Proceedings from the 31st International Conference of the Croatian Applied Linguistics Society
Edited By Marija Brala Vukanović and Anita Memišević
The effects of language are numerous. Some are known and have been described, other effects are intuitive and are still waiting to be understood, explained and predicted, while – possibly – there might be more effects that we are still unaware of. The book brings together 16 contributions organized into two main sections: The first one relates to the issue of the effects of language in the FL classroom. The second one can, broadly speaking, be subsumed under the heading of sociolinguistics, given that it brings together a number of papers exploring the effects of language on society and/or on the individual. The answers to the questions have been provided by linguists – theoreticians and practitioners - from multiple perspectives. Thus, the conclusions and invitations for further research put forth in the papers collected in this book, should be of use to anyone with an interest in the effects of language, from cognitive scientists to FL teachers.
English-language informal exposure and students’ EFL classroom motivation and preferences (Sara Brodarić Šegvić)
| 73 →
Sara Brodarić Šegvić
PhD student of Linguistics at the Faculty of Humanities and Social Sciences in Split email@example.com
English-language informal exposure and students’ EFL classroom motivation and preferences
Abstract: Previous research (Brodarić 2015; Cergol Kovačević and Matijević 2015) has proved that the English language and Croatian students’ exposure to it in non-institutional situations has a positive effect on their EFL results at school. The influence of the English language and culture on Croatian students, through subtitled films and TV shows, English song lyrics, videogames and information on the Internet, should be closely studied in order for it to be usefully implemented within the programmes of formal EFL learning. The present study statistically analysed the data provided by 78 secondary school students by examining their attitudes towards speaking, reading, listening, writing and grammar practice in class on the one hand, while comparing them to the frequency of students’ EFL exposure out of school, their preferences for English-language music or Croatian music and attitudes to watching English-spoken or subtitled TV content, on the other. The results reveal that the students who report an above average engagement in various out-of-school English-related activities also express greater inclination for EFL activities in the classroom. The findings show a relation between students’ preference for English-language music and a prominent affinity to the productive use of the foreign language at school. Moreover, students’ inclination for speaking, writing and listening to English materials in class is also...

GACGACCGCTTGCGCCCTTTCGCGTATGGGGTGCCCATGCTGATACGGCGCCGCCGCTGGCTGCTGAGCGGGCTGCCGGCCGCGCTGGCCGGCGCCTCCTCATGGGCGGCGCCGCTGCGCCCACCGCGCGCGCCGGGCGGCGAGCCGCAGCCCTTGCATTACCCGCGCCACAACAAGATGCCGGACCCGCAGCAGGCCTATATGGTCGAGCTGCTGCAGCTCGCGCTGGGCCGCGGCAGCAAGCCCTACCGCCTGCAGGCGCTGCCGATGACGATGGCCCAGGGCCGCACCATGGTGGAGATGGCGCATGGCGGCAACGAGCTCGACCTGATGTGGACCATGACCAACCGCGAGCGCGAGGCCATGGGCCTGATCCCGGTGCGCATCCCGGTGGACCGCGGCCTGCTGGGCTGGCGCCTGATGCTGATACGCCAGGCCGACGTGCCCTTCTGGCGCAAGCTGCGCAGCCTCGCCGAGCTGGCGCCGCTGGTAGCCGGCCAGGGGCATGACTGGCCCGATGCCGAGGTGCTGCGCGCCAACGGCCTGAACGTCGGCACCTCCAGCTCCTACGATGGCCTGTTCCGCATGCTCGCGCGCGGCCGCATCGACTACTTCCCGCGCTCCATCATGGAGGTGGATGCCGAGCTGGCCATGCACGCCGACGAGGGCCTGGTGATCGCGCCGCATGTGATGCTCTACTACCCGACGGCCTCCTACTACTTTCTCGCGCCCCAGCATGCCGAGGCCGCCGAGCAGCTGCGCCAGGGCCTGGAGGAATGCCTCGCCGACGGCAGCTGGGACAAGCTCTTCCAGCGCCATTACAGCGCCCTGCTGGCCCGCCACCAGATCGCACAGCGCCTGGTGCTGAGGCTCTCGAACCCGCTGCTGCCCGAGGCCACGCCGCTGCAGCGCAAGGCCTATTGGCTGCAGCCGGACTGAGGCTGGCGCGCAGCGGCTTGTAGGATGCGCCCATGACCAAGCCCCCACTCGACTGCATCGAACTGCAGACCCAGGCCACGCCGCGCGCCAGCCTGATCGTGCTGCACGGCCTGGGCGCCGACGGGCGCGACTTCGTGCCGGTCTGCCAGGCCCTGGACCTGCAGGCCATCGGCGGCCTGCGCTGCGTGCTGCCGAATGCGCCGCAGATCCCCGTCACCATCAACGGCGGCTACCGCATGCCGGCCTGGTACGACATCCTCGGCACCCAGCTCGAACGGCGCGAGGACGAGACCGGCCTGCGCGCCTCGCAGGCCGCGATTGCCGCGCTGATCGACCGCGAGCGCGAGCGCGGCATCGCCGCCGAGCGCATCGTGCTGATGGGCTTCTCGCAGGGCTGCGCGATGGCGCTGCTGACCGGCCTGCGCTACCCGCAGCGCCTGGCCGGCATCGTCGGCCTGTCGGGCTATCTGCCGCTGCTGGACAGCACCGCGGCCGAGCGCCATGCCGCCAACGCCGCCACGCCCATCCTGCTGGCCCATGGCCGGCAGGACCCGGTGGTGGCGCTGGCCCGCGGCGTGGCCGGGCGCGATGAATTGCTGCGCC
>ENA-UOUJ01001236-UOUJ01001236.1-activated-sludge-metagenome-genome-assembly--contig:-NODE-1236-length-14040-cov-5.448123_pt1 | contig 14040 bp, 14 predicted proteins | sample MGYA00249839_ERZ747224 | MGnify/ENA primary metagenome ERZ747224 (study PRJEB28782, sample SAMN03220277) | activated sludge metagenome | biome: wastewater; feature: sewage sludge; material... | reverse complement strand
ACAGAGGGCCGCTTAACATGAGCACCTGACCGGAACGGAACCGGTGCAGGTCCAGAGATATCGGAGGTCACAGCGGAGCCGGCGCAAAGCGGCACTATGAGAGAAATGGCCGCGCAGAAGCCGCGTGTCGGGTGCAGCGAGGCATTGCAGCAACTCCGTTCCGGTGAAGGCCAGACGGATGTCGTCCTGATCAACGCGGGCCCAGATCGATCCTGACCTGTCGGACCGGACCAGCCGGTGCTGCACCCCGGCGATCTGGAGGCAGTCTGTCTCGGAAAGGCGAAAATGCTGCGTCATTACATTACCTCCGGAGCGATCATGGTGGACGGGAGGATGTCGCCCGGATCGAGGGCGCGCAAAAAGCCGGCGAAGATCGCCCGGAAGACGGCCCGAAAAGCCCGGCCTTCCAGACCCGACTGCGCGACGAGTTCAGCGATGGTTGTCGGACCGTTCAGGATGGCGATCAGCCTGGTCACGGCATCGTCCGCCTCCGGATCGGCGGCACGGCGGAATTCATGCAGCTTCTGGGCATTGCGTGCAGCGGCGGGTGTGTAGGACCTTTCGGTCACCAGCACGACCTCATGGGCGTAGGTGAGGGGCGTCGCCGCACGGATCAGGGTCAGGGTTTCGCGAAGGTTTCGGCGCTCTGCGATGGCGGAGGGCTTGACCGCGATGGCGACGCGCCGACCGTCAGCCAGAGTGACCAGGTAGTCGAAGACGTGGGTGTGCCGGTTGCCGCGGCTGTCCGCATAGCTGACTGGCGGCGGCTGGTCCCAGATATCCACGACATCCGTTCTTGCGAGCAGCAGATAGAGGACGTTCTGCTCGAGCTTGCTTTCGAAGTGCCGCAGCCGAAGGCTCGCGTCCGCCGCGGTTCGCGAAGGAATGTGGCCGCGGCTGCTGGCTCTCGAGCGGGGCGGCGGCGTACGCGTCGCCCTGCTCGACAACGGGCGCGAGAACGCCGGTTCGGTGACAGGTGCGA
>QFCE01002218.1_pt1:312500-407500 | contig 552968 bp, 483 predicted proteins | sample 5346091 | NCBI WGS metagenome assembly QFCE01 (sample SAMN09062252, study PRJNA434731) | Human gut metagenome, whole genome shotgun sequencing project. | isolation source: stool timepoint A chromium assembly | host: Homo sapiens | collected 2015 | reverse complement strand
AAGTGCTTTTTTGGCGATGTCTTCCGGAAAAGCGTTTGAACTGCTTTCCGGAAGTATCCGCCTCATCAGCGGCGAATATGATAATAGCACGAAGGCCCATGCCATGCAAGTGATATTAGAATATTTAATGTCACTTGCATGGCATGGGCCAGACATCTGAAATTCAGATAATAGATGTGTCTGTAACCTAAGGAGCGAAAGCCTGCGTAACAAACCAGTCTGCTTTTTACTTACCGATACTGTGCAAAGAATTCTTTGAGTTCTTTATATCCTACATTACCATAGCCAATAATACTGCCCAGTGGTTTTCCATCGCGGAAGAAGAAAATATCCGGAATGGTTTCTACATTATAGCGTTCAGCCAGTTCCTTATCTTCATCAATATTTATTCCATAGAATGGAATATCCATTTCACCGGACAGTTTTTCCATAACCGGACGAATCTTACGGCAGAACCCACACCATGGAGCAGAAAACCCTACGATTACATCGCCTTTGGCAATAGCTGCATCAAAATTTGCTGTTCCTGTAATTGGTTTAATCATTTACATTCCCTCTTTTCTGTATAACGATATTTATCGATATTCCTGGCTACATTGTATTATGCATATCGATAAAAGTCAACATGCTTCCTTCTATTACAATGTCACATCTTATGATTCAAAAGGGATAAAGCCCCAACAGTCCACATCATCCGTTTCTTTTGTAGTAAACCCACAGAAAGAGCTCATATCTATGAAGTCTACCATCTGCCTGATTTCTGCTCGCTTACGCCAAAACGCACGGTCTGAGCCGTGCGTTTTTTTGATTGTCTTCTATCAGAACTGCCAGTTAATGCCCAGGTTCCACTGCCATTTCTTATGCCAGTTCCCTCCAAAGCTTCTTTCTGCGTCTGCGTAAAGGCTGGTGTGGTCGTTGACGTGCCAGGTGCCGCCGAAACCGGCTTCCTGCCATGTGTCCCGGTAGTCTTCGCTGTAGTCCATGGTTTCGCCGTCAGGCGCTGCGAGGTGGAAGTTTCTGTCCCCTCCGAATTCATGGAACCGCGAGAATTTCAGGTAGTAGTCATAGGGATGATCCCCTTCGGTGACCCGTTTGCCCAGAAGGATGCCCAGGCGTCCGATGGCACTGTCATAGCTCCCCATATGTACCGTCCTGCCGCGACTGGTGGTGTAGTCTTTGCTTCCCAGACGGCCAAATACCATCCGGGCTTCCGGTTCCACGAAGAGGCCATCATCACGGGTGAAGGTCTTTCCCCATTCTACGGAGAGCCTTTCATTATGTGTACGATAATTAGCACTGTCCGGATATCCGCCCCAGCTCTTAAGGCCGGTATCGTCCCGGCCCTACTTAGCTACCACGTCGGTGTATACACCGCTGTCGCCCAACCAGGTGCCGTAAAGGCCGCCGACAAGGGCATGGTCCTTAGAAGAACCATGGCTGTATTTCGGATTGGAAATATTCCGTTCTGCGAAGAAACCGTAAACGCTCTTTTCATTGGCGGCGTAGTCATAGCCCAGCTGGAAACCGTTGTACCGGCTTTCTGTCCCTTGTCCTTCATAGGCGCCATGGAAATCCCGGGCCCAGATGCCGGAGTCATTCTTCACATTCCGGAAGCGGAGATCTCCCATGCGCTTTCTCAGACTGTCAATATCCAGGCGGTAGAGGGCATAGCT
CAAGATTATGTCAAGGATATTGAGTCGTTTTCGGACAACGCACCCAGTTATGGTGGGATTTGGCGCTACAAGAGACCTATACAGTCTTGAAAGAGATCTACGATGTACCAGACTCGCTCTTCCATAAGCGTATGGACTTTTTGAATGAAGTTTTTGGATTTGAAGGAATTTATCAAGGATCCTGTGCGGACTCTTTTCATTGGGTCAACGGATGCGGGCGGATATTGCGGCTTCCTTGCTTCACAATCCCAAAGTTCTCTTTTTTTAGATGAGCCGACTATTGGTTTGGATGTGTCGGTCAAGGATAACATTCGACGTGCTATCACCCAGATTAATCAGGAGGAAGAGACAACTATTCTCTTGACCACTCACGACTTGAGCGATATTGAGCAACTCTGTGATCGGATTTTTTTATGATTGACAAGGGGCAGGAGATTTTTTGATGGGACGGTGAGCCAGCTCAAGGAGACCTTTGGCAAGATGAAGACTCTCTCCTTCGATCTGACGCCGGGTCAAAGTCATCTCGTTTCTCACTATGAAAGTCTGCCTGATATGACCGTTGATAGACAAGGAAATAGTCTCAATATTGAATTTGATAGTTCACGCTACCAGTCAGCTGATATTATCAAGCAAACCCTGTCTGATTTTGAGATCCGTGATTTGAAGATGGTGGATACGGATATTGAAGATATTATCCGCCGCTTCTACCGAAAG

You are not authenticated to view the full text of this chapter or article.
This site requires a subscription or purchase to access the full text of books or journals.
Do you have any questions? Contact us.Or login to access all content.